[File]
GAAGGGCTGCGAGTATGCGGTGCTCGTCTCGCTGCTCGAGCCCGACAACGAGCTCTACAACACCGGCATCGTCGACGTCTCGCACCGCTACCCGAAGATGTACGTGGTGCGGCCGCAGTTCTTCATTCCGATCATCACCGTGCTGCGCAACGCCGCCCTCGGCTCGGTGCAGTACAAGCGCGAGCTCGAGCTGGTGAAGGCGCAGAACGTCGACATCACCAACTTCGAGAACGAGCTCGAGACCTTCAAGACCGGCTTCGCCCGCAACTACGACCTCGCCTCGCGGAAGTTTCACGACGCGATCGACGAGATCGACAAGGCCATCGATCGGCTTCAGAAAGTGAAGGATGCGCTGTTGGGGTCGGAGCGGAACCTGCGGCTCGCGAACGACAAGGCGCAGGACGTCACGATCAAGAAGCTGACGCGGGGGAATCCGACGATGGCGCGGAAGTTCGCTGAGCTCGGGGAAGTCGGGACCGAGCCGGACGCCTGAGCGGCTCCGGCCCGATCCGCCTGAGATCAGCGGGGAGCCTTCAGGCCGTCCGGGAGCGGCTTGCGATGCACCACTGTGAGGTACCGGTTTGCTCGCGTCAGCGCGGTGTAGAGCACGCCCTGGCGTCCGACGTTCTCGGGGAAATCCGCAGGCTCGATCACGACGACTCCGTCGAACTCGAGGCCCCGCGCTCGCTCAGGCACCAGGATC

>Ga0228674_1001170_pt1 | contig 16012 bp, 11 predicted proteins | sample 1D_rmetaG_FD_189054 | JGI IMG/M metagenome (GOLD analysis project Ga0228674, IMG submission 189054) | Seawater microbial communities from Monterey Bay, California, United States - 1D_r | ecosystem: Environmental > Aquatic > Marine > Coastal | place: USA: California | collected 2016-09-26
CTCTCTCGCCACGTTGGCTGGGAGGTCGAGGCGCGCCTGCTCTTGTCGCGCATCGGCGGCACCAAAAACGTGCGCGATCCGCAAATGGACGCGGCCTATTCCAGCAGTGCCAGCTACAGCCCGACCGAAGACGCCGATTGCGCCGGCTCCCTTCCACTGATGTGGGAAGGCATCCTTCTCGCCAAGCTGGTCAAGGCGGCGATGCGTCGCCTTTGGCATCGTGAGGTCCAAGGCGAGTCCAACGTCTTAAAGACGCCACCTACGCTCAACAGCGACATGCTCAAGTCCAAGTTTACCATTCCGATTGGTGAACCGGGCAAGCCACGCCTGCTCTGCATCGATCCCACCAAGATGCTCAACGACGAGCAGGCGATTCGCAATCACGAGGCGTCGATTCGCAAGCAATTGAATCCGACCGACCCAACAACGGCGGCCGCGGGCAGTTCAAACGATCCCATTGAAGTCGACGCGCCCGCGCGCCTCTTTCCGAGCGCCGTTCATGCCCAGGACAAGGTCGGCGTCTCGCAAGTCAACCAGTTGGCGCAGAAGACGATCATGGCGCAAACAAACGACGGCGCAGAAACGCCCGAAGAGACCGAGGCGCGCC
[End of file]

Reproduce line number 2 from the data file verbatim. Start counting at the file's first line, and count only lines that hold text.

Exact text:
>Ga0228674_1001170_pt1 | contig 16012 bp, 11 predicted proteins | sample 1D_rmetaG_FD_189054 | JGI IMG/M metagenome (GOLD analysis project Ga0228674, IMG submission 189054) | Seawater microbial communities from Monterey Bay, California, United States - 1D_r | ecosystem: Environmental > Aquatic > Marine > Coastal | place: USA: California | collected 2016-09-26